Within a few years, the cost of public transportation in Edmonton could be the highest in Canada. The city council has brought forward a plan to increase the price of a single bus ride from $3.25 to $3.50 in 2019, $3.75 in 2020, and $4.00 in 2021. This amounts to a 25 per cent increase in just three years. Such a drastic increase will negatively impact many workers who rely on public transit to commute to and from work and go about their daily activities.

According to the 2016 municipal census, almost 15 per cent of Edmontonians use public transit to get to work. The proposed bus fare increases will make public transportation less and less accessible for many workers. The last time the transit fare was increased, from $3.20 to $3.25 in 2016, ridership was estimated to drop by 430,000 rides in the ensuing year. Lack of ability to afford public transit means reduced mobility and increased social isolation for low-income workers who cannot afford a car, which in turn can have negative impacts on mental health and reduce access to employment.

Conveniently, Edmonton city council did not commission a study to look into the anticipated effect on ridership that this proposed increase will have. Based on the estimate from the previous study, we can be quite certain that this fare increase will lead to a significant drop in ridership.

We are therefore faced with a vicious cycle. Increased fares do not necessarily translate into an increased revenue for the Edmonton Transit Service (ETS), as the number of people who use public transit decreases. This short-sighted measure only worsens the situation for those who rely on public transit as their main mode of transportation.

At the same time that fares are being increased, bus services are also being cut. Earlier this year, the city proposed to “overhaul” Edmonton’s bus routes, which in effect will cut the number of bus routes in half from about 200 to approximately 100 routes. The city claimed that this overhaul was done to increase transit efficiency. However, even the ETS’s own directors have contradicted this view. According to Sarah Feldman, ETS Director for Planning and Scheduling, “The challenge for transit is we can’t provide service—we can’t be everything to everyone with a limited budget.” [Our emphasis] The city is running on a very tight budget, and like all levels of government, the City of Edmonton is now forced to offload these budget burdens onto the working class.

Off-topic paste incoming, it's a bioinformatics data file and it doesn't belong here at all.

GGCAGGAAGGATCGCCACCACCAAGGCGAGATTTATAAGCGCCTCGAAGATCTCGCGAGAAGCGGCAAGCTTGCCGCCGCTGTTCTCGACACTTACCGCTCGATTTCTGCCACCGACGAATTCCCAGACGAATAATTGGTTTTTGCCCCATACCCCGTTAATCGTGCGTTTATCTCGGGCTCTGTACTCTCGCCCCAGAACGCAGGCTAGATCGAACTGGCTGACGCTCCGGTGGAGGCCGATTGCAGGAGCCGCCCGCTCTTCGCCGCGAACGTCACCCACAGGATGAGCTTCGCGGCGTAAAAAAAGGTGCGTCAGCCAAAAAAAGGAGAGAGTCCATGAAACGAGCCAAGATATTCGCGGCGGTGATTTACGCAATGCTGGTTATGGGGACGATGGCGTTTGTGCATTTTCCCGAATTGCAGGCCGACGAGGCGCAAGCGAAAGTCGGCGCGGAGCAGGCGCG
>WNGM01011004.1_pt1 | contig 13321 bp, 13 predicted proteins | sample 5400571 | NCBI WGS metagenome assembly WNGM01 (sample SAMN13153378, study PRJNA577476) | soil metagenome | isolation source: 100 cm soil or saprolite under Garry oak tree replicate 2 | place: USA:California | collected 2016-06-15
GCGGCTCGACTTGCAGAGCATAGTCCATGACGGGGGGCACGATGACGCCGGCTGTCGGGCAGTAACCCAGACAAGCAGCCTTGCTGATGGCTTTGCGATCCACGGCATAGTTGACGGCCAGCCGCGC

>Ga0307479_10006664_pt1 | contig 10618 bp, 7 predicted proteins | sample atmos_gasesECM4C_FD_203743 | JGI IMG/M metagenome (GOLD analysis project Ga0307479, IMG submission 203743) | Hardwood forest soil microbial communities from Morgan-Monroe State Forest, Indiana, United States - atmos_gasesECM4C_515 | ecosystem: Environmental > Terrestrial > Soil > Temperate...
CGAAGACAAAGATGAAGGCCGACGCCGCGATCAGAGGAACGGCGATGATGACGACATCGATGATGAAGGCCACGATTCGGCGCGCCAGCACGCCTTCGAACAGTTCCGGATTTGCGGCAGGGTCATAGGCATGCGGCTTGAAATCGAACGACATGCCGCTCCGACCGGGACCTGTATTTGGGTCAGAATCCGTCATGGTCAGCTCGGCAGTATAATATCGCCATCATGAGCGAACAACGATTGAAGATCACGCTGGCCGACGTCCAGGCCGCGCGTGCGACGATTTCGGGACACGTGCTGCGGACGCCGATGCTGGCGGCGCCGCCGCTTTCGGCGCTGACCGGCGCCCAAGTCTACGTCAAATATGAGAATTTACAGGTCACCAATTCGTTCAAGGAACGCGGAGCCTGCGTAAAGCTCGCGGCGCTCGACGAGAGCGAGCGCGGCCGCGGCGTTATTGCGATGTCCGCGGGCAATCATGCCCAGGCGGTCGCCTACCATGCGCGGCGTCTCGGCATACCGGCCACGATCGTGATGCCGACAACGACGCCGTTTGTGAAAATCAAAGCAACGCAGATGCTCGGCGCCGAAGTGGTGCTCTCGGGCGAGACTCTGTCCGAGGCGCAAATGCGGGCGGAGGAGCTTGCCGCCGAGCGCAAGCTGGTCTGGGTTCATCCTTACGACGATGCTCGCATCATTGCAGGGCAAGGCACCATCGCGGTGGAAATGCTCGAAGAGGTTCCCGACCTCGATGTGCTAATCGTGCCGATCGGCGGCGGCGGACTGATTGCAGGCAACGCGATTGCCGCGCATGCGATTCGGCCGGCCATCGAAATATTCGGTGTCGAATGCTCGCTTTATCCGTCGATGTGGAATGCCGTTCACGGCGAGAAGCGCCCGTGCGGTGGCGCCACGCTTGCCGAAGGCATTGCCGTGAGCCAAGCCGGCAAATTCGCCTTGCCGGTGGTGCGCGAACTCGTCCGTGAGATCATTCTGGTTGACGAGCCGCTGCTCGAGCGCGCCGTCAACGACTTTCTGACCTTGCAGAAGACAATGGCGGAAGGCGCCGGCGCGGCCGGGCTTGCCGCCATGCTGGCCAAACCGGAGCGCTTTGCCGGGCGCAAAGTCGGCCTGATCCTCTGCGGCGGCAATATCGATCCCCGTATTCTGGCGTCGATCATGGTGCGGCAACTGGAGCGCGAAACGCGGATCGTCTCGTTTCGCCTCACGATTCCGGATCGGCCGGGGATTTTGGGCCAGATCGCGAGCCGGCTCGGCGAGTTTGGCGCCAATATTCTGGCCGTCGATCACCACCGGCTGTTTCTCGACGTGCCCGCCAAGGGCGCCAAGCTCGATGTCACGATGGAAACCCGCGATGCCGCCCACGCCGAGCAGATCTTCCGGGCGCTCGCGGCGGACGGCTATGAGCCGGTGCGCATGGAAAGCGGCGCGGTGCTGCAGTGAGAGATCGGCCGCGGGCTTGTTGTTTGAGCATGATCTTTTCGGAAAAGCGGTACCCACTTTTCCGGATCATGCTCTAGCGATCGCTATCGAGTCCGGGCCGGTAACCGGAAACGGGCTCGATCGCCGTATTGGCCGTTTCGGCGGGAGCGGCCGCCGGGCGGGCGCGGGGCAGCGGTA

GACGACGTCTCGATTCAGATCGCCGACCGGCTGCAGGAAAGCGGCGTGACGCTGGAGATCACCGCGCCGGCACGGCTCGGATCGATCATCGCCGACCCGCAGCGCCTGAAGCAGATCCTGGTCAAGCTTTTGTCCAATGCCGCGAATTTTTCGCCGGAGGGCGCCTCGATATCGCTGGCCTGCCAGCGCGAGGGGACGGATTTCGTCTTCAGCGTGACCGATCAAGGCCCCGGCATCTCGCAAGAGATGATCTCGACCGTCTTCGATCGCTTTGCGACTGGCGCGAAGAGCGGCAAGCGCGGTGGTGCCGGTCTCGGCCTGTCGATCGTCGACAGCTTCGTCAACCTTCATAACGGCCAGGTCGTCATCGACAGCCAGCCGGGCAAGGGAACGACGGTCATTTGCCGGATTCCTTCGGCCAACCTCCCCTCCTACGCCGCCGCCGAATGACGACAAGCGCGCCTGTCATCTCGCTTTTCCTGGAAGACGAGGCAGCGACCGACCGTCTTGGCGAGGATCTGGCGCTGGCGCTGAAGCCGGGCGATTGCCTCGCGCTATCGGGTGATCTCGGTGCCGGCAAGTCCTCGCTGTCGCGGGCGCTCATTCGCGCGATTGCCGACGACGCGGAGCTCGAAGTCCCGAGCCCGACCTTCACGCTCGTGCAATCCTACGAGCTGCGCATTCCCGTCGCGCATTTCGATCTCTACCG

Public transit is becoming not only increasingly unaffordable, but also increasingly inaccessible to many workers, with more and more working-class neighbourhoods cut off from public transportation services. Many workers are left with no other option than to spend a big portion of their income on purchasing a car, with all its associated costs (gas, insurance, and maintenance).

For Canadians, the second-biggest monthly expense after mortgage payments or rent is transportation. According to data from the Canadian Urban Transit Association, “middle-class” households spend approximately 20 per cent of their after-tax income on automobile expenses. Meanwhile, riding public transit costs 10 times less than owning a car. Unfortunately, as fares become more expensive and bus services are reduced, this forces more and more workers to depend on private automobiles for transportation.

Increased car usage also does not bode well for greenhouse gas emissions. Study after study conclusively show that public transportation is one of the most effective strategies to deal with climate change. A 2016 study commissioned by the City of Edmonton found that funding public transportation actually leads to much greater savings. The study estimated that public transit saves the city about $700 million by reducing congestion, collisions, parking demands, and environmental effects. Despite this evidence, the council is still moving ahead with their short-sighted plan to increase transit fares.

This transit fare hike is part of a series of austerity measures that the city is putting forward to balance the budget. Three swimming pools and an arena in central Edmonton could potentially be closed. Other cuts include less frequent garbage pickups, reduced operating hours for a number of services such as public washrooms, cutting back late-night bus services, and more.

Mayor Don Iveson, following the release of the budget proposal, admitted that this is the “hardest” budget he has seen in a decade. Outlining his plan, Iveson said: “We’re going to make prudent decisions about reductions that really make sense, rather than do political theatre with a machete just for show.” Nice-sounding words about “prudent decisions” do not change the fact that most workers in Edmonton will only see the machete.